From Thomas Jefferson Encyclopedia
Even though standard histories of the Freemasons fail to include Jefferson in their rosters of early members, a persistent popular tradition claims Jefferson for freemasonry.
The tradition may have had its genesis at a ceremony marking the laying of the cornerstone at the University of Virginia. On the morning of October 6, 1817, a large crowd gathered at the site of the first pavilion. According to Philip A. Bruce, “the doors of all the stores were locked, private houses shut up, and the entire population of the little town darkened the road to the College.” In addition to the citizenry of Charlottesville, James Madison, James Monroe, and Jefferson were also present. The cornerstone, Bruce says, was laid "with the customary state by Lodges;" Reverend William King was the chaplain, John M. Perry, the architect, and Alexander Garrett, the worthy grand-master. President Monroe applied the square and plumb, the chaplain asked a blessing on the stone, the crowd buzzed, and the band played ‘Hail Columbia.’” Evidently it was customary for masons to direct many public ceremonies, such as laying cornerstones, opening bridges, and dedicating halls. Thus surrounded by masonic pomp and circumstance, Jefferson must have seemed a part of the organization simply through association. It should be added that Local Lodges 60 and 90 have never claimed Jefferson as a member, either in a regular or honorary capacity.
Another Jeffersonian link to freemasonry predates the laying of the cornerstone. In 1801, the “Jefferson Lodge” was organized in Surry, Virginia. The name probably reflected republican exuberance after the election of 1800 and should not be taken as evidence for Jefferson’s membership. It is curious, however, to find a lodge named for a non-mason; the usual practice is to name the lodge after a fellow mason of local or national stature. The Alexandria Lodge, for example, became Washington Lodge after the death of its famous grand-master. Indeed, to name a lodge after an individual is uncommon; most lodges simply assume the name of the town or county where they are located.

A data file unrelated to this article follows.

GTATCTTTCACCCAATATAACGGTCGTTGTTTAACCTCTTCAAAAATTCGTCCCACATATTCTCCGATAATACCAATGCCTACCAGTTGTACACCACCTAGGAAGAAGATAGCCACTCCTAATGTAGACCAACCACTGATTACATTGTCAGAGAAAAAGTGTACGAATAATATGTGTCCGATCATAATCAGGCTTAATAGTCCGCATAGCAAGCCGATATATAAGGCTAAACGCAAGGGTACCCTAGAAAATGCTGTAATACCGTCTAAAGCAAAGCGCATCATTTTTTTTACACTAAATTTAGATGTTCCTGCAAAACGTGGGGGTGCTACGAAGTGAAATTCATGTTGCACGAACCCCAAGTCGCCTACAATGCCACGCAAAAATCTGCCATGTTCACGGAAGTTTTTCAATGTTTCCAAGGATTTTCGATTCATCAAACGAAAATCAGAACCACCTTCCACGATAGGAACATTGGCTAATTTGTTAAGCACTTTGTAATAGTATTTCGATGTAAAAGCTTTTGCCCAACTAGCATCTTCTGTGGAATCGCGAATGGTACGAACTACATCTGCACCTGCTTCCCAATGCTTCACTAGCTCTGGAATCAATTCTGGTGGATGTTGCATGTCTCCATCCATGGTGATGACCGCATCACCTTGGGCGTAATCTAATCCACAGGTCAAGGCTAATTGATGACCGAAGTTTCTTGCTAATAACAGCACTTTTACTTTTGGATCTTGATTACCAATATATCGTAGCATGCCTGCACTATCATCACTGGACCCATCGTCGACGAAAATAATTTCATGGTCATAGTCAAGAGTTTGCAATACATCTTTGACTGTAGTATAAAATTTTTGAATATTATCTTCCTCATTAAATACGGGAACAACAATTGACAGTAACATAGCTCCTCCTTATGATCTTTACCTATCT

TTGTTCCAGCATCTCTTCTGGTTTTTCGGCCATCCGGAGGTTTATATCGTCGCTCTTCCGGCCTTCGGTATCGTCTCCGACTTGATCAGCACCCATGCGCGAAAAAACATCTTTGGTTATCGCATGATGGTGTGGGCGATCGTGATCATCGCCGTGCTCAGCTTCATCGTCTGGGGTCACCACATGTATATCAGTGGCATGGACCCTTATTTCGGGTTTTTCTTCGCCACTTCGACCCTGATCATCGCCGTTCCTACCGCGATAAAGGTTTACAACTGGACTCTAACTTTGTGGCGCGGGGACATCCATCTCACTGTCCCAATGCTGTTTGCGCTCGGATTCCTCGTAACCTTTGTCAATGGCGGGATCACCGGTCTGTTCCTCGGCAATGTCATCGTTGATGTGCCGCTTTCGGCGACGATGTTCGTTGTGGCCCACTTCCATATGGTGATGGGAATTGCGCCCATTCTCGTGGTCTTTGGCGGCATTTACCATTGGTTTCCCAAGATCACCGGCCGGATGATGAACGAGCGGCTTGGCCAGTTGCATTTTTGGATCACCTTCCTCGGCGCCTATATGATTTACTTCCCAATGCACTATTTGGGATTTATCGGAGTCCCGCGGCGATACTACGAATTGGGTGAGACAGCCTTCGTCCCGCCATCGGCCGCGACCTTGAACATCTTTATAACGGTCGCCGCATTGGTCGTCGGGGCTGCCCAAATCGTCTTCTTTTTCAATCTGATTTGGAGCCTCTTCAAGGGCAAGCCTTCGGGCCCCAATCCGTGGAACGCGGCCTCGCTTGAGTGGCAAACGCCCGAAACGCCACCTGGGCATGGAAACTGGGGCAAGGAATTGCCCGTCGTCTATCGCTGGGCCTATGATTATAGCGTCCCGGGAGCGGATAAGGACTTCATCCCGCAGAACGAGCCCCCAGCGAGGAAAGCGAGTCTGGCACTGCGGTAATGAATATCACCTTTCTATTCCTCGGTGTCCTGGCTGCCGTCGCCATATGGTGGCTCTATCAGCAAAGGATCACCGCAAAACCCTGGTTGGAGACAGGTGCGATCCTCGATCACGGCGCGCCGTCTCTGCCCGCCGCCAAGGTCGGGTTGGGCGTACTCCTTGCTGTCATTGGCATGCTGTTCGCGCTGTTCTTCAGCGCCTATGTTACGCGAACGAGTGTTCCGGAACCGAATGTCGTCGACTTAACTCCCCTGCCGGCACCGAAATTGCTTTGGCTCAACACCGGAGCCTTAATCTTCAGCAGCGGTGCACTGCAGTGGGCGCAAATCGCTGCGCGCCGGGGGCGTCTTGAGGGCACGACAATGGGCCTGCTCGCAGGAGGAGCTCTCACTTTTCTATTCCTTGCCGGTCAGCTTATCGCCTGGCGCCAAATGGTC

Finally, Jefferson's longstanding interest in architecture and mathematics, both prominent in masonic lore, could have made a masonic connection likely in the public mind. No references to freemasonry have been found in Jefferson’s papers, and given his clear aversion to secret societies (Cincinnati, for example), his membership remains unlikely. Masonic scholars have also reached the same conclusion; an especially thorough review of the evidence (or lack thereof) of Jefferson's ties to the Freemasons appears in William Denslow's 10,000 Famous Freemasons. An even more thorough account of failed attempts to confirm Jefferson's rumored Masonic activities in Paris appears in The Encyclopedia of Freemasonry.
- ↑ This article is based on Russell L. Martin, Monticello Research Report, January 1989.
- ↑ Henry Leonard Stillson, History of the Ancient and Honorable Fraternity of Free and Accepted Masons (Boston: Fraternity Publishing Co., 1892), 548.
- ↑ William R. Denslow, 10,000 Famous Freemasons from A to J (Kessinger, 2004), Part 1, 1:292. Text available online.
- ↑ Albert G. Mackey and H. L. Haywood, The Encyclopedia of Freemasonry (Kessinger, 2003), 2:644-5. Text available online.
- ↑ Ibid., 3:11. Text available online.
- Beha, Ernest. A Comprehensive Dictionary of Freemasonry. New York: Citadel, 1963.
- Beless, James W. "Thomas Jefferson, Freeman." Scottish Rite Journal 3 (1998). Text available online.
- Bruce, Philip. History of the University of Virginia, 1819-1919. New York: Macmillan, 1920, 1:189-190.
- Whalen, William J. Handbook of Secret Organizations. Milwaukee: Bruce, 1966.